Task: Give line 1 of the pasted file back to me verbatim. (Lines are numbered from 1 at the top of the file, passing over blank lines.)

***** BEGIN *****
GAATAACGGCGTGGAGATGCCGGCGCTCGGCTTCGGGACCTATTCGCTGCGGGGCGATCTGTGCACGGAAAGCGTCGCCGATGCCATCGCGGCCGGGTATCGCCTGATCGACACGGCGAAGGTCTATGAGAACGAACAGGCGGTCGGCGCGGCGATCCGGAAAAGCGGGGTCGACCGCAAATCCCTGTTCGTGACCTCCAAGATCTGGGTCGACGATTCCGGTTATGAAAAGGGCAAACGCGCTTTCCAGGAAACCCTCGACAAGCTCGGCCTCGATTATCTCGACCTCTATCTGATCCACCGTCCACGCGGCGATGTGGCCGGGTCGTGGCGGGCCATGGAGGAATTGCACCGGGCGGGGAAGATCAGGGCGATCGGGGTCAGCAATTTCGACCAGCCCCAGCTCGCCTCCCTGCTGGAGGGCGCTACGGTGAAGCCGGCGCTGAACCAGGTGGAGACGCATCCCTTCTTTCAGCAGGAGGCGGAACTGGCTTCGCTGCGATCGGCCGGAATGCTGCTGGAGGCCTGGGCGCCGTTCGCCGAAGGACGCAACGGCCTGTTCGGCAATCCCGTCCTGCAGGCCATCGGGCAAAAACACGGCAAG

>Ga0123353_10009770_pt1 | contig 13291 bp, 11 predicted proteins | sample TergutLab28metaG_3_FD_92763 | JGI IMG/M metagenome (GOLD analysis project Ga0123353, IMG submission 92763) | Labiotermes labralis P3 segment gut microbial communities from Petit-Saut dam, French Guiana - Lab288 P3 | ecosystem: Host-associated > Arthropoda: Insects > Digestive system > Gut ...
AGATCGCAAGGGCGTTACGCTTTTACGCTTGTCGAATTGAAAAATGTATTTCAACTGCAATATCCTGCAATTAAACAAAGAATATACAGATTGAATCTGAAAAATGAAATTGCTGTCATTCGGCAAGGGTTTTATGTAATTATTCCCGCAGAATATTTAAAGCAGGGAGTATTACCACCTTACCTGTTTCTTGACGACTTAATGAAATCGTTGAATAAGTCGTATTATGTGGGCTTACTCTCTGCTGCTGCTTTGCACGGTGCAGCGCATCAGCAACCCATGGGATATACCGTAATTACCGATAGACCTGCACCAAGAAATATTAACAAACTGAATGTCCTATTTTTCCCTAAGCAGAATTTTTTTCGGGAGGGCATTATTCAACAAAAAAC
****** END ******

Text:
GAATAACGGCGTGGAGATGCCGGCGCTCGGCTTCGGGACCTATTCGCTGCGGGGCGATCTGTGCACGGAAAGCGTCGCCGATGCCATCGCGGCCGGGTATCGCCTGATCGACACGGCGAAGGTCTATGAGAACGAACAGGCGGTCGGCGCGGCGATCCGGAAAAGCGGGGTCGACCGCAAATCCCTGTTCGTGACCTCCAAGATCTGGGTCGACGATTCCGGTTATGAAAAGGGCAAACGCGCTTTCCAGGAAACCCTCGACAAGCTCGGCCTCGATTATCTCGACCTCTATCTGATCCACCGTCCACGCGGCGATGTGGCCGGGTCGTGGCGGGCCATGGAGGAATTGCACCGGGCGGGGAAGATCAGGGCGATCGGGGTCAGCAATTTCGACCAGCCCCAGCTCGCCTCCCTGCTGGAGGGCGCTACGGTGAAGCCGGCGCTGAACCAGGTGGAGACGCATCCCTTCTTTCAGCAGGAGGCGGAACTGGCTTCGCTGCGATCGGCCGGAATGCTGCTGGAGGCCTGGGCGCCGTTCGCCGAAGGACGCAACGGCCTGTTCGGCAATCCCGTCCTGCAGGCCATCGGGCAAAAACACGGCAAG